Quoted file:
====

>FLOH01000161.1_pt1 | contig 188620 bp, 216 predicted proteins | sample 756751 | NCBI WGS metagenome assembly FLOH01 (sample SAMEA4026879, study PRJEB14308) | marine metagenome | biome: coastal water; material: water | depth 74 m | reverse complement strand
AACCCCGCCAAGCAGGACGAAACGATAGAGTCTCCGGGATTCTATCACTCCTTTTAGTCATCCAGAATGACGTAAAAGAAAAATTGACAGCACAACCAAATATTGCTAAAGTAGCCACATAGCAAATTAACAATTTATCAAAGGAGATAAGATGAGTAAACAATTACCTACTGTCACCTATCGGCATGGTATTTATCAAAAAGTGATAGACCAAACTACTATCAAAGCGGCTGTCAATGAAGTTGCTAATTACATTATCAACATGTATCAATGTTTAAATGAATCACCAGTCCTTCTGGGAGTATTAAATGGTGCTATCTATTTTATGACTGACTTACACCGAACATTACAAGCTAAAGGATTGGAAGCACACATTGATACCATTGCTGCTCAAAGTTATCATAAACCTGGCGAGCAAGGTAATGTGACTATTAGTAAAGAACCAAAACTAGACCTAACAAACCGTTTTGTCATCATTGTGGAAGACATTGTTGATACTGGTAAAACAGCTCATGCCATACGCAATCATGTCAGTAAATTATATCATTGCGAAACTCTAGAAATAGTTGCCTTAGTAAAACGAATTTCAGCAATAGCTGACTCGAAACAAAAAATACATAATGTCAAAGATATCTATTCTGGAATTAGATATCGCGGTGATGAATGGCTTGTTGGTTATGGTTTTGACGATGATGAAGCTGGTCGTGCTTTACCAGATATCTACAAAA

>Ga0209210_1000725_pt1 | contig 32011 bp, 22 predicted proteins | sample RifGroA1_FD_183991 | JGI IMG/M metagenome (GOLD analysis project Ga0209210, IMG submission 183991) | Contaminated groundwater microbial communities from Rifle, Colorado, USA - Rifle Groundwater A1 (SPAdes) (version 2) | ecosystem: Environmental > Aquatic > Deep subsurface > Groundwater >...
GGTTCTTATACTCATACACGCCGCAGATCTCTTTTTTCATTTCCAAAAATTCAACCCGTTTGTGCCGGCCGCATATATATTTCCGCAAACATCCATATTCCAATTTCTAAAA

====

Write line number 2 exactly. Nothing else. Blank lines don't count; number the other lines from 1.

AACCCCGCCAAGCAGGACGAAACGATAGAGTCTCCGGGATTCTATCACTCCTTTTAGTCATCCAGAATGACGTAAAAGAAAAATTGACAGCACAACCAAATATTGCTAAAGTAGCCACATAGCAAATTAACAATTTATCAAAGGAGATAAGATGAGTAAACAATTACCTACTGTCACCTATCGGCATGGTATTTATCAAAAAGTGATAGACCAAACTACTATCAAAGCGGCTGTCAATGAAGTTGCTAATTACATTATCAACATGTATCAATGTTTAAATGAATCACCAGTCCTTCTGGGAGTATTAAATGGTGCTATCTATTTTATGACTGACTTACACCGAACATTACAAGCTAAAGGATTGGAAGCACACATTGATACCATTGCTGCTCAAAGTTATCATAAACCTGGCGAGCAAGGTAATGTGACTATTAGTAAAGAACCAAAACTAGACCTAACAAACCGTTTTGTCATCATTGTGGAAGACATTGTTGATACTGGTAAAACAGCTCATGCCATACGCAATCATGTCAGTAAATTATATCATTGCGAAACTCTAGAAATAGTTGCCTTAGTAAAACGAATTTCAGCAATAGCTGACTCGAAACAAAAAATACATAATGTCAAAGATATCTATTCTGGAATTAGATATCGCGGTGATGAATGGCTTGTTGGTTATGGTTTTGACGATGATGAAGCTGGTCGTGCTTTACCAGATATCTACAAAA